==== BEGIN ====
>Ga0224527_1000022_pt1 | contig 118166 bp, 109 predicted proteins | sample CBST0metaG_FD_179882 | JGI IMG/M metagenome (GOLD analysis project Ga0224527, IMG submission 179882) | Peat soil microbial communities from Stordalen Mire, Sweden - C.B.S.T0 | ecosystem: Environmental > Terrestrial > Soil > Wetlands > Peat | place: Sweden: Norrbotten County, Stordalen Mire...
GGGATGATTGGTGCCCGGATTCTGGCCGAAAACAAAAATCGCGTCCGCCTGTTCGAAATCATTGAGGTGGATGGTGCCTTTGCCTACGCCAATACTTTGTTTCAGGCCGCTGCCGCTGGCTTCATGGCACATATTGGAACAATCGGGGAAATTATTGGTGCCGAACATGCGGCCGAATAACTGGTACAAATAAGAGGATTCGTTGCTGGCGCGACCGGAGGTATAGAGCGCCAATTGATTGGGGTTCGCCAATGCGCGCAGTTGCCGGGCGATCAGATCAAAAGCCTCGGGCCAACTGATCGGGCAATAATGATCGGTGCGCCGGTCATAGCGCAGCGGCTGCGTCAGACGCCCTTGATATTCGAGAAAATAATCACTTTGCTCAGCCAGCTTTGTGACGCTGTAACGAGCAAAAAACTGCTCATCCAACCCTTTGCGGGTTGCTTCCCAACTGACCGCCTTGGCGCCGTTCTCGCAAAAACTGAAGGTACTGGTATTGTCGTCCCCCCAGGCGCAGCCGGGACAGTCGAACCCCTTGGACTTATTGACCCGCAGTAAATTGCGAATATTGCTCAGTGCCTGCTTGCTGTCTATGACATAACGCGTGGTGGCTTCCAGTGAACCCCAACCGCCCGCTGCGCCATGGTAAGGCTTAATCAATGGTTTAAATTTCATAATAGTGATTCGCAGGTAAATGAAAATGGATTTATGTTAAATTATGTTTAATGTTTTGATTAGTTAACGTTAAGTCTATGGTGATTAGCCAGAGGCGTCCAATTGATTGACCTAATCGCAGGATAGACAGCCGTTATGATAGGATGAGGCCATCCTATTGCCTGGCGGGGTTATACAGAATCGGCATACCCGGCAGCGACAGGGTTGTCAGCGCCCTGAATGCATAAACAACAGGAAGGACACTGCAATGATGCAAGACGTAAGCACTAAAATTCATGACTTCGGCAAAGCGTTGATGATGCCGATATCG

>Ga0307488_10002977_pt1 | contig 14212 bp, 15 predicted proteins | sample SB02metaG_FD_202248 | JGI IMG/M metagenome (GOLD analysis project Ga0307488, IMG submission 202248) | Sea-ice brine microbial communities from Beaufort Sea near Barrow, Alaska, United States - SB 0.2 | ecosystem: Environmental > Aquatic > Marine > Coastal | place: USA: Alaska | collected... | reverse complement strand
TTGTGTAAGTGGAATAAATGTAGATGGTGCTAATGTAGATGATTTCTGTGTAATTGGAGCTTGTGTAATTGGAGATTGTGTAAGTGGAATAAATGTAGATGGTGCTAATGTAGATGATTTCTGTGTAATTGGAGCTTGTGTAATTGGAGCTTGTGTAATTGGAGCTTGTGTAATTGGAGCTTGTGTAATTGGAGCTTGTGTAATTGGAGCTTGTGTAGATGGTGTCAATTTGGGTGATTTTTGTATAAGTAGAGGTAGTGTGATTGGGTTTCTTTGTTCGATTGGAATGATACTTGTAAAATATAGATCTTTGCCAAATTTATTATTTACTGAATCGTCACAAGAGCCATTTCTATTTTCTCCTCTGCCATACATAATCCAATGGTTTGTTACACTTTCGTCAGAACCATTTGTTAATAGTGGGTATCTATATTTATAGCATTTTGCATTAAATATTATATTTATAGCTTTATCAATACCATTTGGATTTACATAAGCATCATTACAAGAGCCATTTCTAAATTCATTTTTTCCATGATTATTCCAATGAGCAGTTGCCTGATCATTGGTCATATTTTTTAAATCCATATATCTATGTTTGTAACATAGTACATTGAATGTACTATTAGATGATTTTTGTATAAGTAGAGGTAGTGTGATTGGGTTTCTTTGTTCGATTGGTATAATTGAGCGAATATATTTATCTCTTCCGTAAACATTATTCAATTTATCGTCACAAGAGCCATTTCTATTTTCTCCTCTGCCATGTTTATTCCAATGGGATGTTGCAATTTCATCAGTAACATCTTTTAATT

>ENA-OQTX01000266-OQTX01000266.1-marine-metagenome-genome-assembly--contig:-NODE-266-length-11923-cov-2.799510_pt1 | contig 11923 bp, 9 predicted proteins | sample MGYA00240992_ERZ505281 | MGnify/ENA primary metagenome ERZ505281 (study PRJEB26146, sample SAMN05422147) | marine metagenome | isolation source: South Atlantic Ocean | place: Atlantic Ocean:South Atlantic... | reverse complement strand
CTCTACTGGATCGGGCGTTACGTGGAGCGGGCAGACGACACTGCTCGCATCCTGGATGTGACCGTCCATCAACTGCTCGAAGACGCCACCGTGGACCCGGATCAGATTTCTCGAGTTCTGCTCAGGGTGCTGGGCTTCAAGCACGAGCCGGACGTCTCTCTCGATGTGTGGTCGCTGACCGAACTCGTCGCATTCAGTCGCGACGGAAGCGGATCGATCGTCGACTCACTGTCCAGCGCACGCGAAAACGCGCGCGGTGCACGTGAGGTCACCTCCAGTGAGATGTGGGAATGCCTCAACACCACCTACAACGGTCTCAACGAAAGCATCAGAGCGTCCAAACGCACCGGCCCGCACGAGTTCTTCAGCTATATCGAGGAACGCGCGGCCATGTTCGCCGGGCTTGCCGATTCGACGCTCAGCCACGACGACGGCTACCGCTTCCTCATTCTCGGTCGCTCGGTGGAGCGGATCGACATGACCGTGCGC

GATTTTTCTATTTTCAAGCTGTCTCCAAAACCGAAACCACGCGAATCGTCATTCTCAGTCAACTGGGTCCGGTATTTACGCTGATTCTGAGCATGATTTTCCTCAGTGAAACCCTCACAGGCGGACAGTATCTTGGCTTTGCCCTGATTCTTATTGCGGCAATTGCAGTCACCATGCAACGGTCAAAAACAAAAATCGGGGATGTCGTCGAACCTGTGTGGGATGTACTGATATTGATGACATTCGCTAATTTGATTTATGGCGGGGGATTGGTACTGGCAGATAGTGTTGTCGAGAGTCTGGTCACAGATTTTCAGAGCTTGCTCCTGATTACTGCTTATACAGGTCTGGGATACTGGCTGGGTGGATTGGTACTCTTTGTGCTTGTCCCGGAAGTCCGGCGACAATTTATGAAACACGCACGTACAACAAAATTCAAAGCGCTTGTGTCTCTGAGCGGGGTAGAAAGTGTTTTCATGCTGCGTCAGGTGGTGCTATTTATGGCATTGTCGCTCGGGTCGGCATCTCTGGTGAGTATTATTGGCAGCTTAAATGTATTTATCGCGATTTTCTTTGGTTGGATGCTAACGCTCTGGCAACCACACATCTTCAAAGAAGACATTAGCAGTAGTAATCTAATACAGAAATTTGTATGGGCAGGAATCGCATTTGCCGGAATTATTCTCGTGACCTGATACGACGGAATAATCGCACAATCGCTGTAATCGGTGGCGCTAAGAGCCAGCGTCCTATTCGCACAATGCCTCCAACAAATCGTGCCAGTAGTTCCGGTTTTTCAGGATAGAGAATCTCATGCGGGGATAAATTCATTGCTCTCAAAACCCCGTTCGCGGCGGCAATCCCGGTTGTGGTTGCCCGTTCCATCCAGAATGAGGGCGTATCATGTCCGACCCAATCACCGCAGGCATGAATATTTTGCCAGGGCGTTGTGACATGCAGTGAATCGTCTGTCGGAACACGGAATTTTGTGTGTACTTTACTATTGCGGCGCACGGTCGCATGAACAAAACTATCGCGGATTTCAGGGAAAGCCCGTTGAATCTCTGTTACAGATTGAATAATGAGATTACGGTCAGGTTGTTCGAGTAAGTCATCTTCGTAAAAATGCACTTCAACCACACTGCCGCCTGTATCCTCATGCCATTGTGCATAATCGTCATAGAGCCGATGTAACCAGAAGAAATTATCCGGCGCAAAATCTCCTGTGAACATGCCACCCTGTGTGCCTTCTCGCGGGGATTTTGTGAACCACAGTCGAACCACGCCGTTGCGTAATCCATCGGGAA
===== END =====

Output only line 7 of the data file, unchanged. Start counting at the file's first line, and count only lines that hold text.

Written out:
GATTTTTCTATTTTCAAGCTGTCTCCAAAACCGAAACCACGCGAATCGTCATTCTCAGTCAACTGGGTCCGGTATTTACGCTGATTCTGAGCATGATTTTCCTCAGTGAAACCCTCACAGGCGGACAGTATCTTGGCTTTGCCCTGATTCTTATTGCGGCAATTGCAGTCACCATGCAACGGTCAAAAACAAAAATCGGGGATGTCGTCGAACCTGTGTGGGATGTACTGATATTGATGACATTCGCTAATTTGATTTATGGCGGGGGATTGGTACTGGCAGATAGTGTTGTCGAGAGTCTGGTCACAGATTTTCAGAGCTTGCTCCTGATTACTGCTTATACAGGTCTGGGATACTGGCTGGGTGGATTGGTACTCTTTGTGCTTGTCCCGGAAGTCCGGCGACAATTTATGAAACACGCACGTACAACAAAATTCAAAGCGCTTGTGTCTCTGAGCGGGGTAGAAAGTGTTTTCATGCTGCGTCAGGTGGTGCTATTTATGGCATTGTCGCTCGGGTCGGCATCTCTGGTGAGTATTATTGGCAGCTTAAATGTATTTATCGCGATTTTCTTTGGTTGGATGCTAACGCTCTGGCAACCACACATCTTCAAAGAAGACATTAGCAGTAGTAATCTAATACAGAAATTTGTATGGGCAGGAATCGCATTTGCCGGAATTATTCTCGTGACCTGATACGACGGAATAATCGCACAATCGCTGTAATCGGTGGCGCTAAGAGCCAGCGTCCTATTCGCACAATGCCTCCAACAAATCGTGCCAGTAGTTCCGGTTTTTCAGGATAGAGAATCTCATGCGGGGATAAATTCATTGCTCTCAAAACCCCGTTCGCGGCGGCAATCCCGGTTGTGGTTGCCCGTTCCATCCAGAATGAGGGCGTATCATGTCCGACCCAATCACCGCAGGCATGAATATTTTGCCAGGGCGTTGTGACATGCAGTGAATCGTCTGTCGGAACACGGAATTTTGTGTGTACTTTACTATTGCGGCGCACGGTCGCATGAACAAAACTATCGCGGATTTCAGGGAAAGCCCGTTGAATCTCTGTTACAGATTGAATAATGAGATTACGGTCAGGTTGTTCGAGTAAGTCATCTTCGTAAAAATGCACTTCAACCACACTGCCGCCTGTATCCTCATGCCATTGTGCATAATCGTCATAGAGCCGATGTAACCAGAAGAAATTATCCGGCGCAAAATCTCCTGTGAACATGCCACCCTGTGTGCCTTCTCGCGGGGATTTTGTGAACCACAGTCGAACCACGCCGTTGCGTAATCCATCGGGAA